Withholding Agents and FDAP Income

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A withholding agent is generally required to report amounts paid to foreign persons that are subject to non-resident alien withholding.  Payments of U.S.-source “fixed and determinable annual or periodic” (“FDAP”) income—including interest, dividends, and numerous other types of income—that are made to foreign persons are subject to U.S. withholding tax at a 30-percent rate, unless the withholding agent can establish that the beneficial owner of the payment is eligible for an exemption from withholding or a reduced rate of withholding under an income tax treaty.

Notably, reporting is required on such payments even if no amount is withheld from the payment—e.g., because of a treaty or Code exception to taxation or if any amount withheld was repaid to the payee.

Who is a Withholding Agent?

A withholding agent is any person that has control, receipt, custody, disposal, or payment of any item of income of a foreign person that is subject to withholding. A withholding agent may be an individual, corporation, partnership, trust, association, or any other entity, including any foreign intermediary, foreign partnership, or U.S. branch of certain foreign banks and insurance companies. The term “withholding agent” also includes a qualified intermediary (QI), a nonqualified intermediary (NQI), a withholding foreign partnership (WP), a withholding foreign trust (WT), a flow-through entity, a U.S. branch that is treated as a U.S. person, a territory FI, a nominee under section 1446, and an authorized agent.

Withholding Agent Liability

A withholding agent has personal liability for any tax required to be withheld. That liability is independent of the tax liability of the foreign person to whom the payment is made.  Thus, if a withholding agent fails to withhold where required and the foreign payee fails to satisfy their U.S. tax liability, then both the withholding agent and the foreign person may be held liable for the tax, as well as any applicable penalties and interest.

Effectively Connected Income

Effectively Connected Income is defined as income that is effectively connected with the conduct of a trade or business in the United States.  See our post on effectively connected income for more detail on the categories of income that fall within its scope.  Foreign persons are subject to tax at graduated rates on effectively connected income.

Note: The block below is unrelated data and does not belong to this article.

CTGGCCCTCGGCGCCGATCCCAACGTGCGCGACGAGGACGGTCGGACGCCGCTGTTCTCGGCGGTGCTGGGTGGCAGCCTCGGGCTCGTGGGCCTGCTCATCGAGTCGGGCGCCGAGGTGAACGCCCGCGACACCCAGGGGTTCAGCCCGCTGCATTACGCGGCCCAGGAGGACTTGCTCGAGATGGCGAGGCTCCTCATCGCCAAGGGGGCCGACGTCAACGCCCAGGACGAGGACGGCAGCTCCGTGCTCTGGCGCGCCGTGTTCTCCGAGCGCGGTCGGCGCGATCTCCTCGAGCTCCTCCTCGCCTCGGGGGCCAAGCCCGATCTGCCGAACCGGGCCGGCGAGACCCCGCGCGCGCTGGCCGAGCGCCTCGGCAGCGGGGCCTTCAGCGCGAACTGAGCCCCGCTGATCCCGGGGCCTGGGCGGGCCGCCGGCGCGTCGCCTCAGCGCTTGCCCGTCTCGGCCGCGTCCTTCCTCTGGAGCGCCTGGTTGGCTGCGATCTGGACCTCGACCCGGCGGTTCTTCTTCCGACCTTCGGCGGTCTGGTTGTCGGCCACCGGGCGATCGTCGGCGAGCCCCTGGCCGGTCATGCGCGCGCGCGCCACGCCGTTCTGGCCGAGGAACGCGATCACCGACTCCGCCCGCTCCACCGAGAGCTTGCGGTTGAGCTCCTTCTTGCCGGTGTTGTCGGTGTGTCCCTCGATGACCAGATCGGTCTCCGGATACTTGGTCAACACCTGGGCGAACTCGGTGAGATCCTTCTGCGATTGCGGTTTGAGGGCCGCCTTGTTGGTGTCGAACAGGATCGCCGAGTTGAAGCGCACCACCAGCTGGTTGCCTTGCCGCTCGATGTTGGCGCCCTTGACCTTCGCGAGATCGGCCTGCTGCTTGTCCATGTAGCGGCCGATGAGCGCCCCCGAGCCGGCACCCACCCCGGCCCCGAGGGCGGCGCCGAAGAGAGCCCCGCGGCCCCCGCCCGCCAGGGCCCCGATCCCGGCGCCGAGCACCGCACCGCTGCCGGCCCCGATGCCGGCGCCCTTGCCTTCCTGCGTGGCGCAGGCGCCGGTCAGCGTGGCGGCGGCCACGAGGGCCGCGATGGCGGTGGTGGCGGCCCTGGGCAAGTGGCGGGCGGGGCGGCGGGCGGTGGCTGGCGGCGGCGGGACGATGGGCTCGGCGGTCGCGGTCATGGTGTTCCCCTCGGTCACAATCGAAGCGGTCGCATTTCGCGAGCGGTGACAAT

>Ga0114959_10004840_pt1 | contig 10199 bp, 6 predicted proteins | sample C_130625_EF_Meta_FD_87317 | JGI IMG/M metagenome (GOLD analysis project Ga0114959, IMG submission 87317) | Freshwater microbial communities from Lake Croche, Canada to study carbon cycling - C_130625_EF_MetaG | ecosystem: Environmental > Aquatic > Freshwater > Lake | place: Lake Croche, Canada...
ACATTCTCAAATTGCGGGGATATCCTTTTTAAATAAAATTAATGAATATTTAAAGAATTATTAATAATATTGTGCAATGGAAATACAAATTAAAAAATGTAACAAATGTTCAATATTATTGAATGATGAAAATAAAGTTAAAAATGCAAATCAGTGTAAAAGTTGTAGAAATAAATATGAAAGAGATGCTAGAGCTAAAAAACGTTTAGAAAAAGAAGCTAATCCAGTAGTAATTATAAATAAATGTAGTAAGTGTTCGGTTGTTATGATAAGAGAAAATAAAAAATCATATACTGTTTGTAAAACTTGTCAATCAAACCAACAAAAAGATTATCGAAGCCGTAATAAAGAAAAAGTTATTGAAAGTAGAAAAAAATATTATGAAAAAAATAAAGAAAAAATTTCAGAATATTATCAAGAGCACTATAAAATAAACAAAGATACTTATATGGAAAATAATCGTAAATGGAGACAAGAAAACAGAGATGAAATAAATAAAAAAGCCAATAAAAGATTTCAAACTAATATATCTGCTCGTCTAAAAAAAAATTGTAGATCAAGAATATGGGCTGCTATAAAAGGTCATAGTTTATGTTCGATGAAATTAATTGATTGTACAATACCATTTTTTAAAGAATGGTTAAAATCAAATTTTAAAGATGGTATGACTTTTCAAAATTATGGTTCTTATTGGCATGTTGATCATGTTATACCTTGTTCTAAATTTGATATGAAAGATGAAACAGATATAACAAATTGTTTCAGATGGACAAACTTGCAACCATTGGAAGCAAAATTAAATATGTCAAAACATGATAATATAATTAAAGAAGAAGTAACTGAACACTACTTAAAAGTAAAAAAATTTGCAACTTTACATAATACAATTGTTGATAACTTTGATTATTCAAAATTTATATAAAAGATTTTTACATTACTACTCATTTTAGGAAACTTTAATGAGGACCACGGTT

Effectively connected income is generally not subject to NRA withholding, although it may be subject to reporting requirements. Partnerships, however, are required to withhold on effectively connected income that is allocated to foreign partners.

FDAP Income

U.S. source FDAP income is generally subject to withholding.  See our post on FDAP income for more detail on the categories of income that fall within its scope.

Reportable Payments

Amounts generally subject to reporting are amounts from sources within the United States that constitute (a) FDAP income (including deposit interest); (b) certain gains from the disposal of timber, coal, or domestic iron ore with a retained economic interest; and (c) gains relating to contingent payments received from the sale or exchange of patents, copyrights, and similar intangible property. A payment is also subject to reporting if withholding is required under chapter 4.

Examples of common reportable payments include:

The withholding requirements applicable to FDAP income are based on self-certification rules, under which exemptions and reductions in withholding tax are generally available only if recipients certify their status to the payor. Under this system, foreign persons receiving U.S.-source income are asked to certify to payors certain identifying information.

Under the withholding tax rules applicable to payments to foreign persons, if a foreign payee fails to provide the required identifying information, withholding exemptions and tax-treaty-based reductions in tax rate are not available, and payors of U.S.-source amounts generally are required to withhold tax at a 30-percent rate.

Tax Treaties

The United States is a signatory to more than 60 income tax treaties.  While a non-U.S. person is generally subject to withholding on U.S.-source FDAP income, such income may be subject to a reduced rate of tax, or entirely exempt from tax, under the Code or a bilateral income tax treaty.

Our Freeman Law interactive tax treaty map provides a link to tax treaty materials for each U.S. treaty partner:


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